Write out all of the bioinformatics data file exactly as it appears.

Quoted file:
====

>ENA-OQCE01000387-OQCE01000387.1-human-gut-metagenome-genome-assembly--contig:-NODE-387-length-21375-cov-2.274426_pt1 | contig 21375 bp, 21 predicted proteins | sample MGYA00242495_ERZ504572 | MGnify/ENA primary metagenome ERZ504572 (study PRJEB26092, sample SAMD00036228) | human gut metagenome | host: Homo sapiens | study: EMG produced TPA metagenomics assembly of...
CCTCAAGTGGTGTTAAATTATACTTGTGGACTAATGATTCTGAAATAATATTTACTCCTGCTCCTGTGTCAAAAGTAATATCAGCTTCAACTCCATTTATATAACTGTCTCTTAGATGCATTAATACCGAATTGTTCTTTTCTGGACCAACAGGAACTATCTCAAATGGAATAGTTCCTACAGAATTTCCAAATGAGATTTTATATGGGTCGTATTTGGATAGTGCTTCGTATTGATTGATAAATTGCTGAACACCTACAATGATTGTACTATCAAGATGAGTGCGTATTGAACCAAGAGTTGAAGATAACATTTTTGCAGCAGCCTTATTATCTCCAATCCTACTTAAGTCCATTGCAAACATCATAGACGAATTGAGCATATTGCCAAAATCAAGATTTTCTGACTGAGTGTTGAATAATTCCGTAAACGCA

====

>ENA-OQCE01000387-OQCE01000387.1-human-gut-metagenome-genome-assembly--contig:-NODE-387-length-21375-cov-2.274426_pt1 | contig 21375 bp, 21 predicted proteins | sample MGYA00242495_ERZ504572 | MGnify/ENA primary metagenome ERZ504572 (study PRJEB26092, sample SAMD00036228) | human gut metagenome | host: Homo sapiens | study: EMG produced TPA metagenomics assembly of...
CCTCAAGTGGTGTTAAATTATACTTGTGGACTAATGATTCTGAAATAATATTTACTCCTGCTCCTGTGTCAAAAGTAATATCAGCTTCAACTCCATTTATATAACTGTCTCTTAGATGCATTAATACCGAATTGTTCTTTTCTGGACCAACAGGAACTATCTCAAATGGAATAGTTCCTACAGAATTTCCAAATGAGATTTTATATGGGTCGTATTTGGATAGTGCTTCGTATTGATTGATAAATTGCTGAACACCTACAATGATTGTACTATCAAGATGAGTGCGTATTGAACCAAGAGTTGAAGATAACATTTTTGCAGCAGCCTTATTATCTCCAATCCTACTTAAGTCCATTGCAAACATCATAGACGAATTGAGCATATTGCCAAAATCAAGATTTTCTGACTGAGTGTTGAATAATTCCGTAAACGCA